In Florida and across the U.S., workers in and around grain storage facilities are at a high risk for suffocation through grain engulfment. For this reason, OSHA has teamed up with the National Grain and Feed Association in an effort to raise awareness of the danger of grain engulfment and to prevent further deaths arising from it.
Grain usually engulfs a person while it is being unloaded, after it has been bridged, or after it has accumulated into a pile and creates an avalanche. OSHA states that flowing grain can bury a person in 22 seconds from the time that it's unloaded; a person has only a few seconds to react before he or she is trapped by the grain.
While there are OSHA guidelines concerning the safety storage of grain, only commercial facilities, not farms, are required to follow these. Many choose to ignore the rules, sometimes rushing to clean out grain bins in the effort to achieve maximum productivity. Others may simply have a complacent attitude, not knowing the dangers.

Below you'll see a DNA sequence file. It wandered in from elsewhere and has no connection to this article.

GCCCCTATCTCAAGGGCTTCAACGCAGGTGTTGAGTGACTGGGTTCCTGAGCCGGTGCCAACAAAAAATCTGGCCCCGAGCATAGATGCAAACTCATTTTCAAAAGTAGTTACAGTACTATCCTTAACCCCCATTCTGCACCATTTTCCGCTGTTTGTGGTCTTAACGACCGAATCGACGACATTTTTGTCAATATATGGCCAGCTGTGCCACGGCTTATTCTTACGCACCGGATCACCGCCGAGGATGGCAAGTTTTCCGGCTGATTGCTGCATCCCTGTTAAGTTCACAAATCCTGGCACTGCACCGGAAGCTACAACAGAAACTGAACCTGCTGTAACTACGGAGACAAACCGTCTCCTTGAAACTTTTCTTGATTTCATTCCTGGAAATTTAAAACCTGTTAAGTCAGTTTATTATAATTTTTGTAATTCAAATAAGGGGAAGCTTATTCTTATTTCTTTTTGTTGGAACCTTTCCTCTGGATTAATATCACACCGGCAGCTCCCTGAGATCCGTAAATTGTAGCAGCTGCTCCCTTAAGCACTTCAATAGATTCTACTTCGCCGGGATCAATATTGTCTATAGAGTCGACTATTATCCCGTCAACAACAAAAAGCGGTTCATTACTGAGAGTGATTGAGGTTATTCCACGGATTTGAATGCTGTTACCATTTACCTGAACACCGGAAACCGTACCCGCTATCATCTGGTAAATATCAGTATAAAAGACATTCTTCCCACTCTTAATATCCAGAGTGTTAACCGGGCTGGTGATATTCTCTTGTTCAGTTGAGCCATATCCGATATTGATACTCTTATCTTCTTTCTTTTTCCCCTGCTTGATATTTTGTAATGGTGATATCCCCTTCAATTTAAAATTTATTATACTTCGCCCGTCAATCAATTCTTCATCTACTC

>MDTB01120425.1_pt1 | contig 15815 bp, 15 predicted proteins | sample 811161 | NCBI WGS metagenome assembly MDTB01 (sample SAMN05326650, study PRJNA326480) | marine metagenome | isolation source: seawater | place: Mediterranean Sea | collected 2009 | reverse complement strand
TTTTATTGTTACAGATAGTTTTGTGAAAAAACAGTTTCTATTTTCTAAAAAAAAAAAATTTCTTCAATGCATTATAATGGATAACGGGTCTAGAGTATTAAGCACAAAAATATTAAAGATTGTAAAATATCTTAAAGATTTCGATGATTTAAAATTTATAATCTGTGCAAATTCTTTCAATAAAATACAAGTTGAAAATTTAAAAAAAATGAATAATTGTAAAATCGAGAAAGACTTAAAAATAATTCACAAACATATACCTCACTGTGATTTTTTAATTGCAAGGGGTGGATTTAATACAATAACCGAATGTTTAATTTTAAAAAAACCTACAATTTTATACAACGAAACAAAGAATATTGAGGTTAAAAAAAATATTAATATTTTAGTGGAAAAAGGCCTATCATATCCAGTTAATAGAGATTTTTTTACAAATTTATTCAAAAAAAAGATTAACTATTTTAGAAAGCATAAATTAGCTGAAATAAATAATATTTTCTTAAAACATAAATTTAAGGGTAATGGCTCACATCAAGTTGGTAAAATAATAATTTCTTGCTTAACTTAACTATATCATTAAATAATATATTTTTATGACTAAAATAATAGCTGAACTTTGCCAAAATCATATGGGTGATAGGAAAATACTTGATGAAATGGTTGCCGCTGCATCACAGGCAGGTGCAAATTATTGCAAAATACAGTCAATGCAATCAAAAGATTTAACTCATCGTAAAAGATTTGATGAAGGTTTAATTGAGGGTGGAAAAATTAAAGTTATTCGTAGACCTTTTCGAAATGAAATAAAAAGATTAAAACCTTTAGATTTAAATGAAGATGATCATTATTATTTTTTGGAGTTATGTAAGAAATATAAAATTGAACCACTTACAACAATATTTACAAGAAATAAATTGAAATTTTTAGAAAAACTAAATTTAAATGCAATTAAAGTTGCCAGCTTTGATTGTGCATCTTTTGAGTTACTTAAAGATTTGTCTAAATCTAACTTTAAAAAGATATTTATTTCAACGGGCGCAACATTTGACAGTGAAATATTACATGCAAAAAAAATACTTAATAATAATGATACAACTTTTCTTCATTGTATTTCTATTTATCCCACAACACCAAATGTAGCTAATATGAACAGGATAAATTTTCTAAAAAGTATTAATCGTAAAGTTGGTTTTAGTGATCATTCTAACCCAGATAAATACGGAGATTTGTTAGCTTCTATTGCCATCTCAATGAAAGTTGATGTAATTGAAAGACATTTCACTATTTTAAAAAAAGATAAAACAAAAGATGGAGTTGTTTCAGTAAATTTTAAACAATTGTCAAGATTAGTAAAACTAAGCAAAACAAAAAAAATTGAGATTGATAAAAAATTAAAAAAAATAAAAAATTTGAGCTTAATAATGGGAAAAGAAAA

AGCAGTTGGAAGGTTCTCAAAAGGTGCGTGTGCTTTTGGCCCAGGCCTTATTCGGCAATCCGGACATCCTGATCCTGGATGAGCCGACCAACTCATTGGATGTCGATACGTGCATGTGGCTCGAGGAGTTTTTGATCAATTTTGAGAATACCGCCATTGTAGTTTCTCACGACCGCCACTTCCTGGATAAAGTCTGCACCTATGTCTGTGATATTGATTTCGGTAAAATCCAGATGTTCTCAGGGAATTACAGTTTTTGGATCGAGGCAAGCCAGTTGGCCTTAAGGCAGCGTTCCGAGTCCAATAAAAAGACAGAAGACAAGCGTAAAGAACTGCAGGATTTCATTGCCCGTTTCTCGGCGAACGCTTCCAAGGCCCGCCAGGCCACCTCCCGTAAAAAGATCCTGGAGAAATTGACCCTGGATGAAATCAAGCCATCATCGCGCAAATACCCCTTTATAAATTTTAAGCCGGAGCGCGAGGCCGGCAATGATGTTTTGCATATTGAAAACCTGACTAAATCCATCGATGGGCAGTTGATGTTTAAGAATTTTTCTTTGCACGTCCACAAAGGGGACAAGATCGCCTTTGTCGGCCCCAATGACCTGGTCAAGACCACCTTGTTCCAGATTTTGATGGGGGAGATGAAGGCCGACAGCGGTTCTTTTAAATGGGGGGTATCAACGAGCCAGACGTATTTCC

This is where training is crucial, according to OSHA. Workers should be trained to turn off all mechanical, electrical, hydraulic, and pneumatic equipment, especially grain-moving equipment, before entering the facility. Lockout-tagout procedures are essential. Workers should wear body harnesses when entering facilities and never enter the empty spaces created by bridging.
When workers die in a grain engulfment incident, their family or other dependents may be eligible for death benefits through the workers' compensation program. Though the state places a limit on the possible settlement, it still covers burial expenses as well as a portion of the decedent's weekly pay, which could extend to one year. Families could ask a lawyer for a case evaluation; the lawyer could even bring together the necessary evidence and help them file the claim or mount an appeal.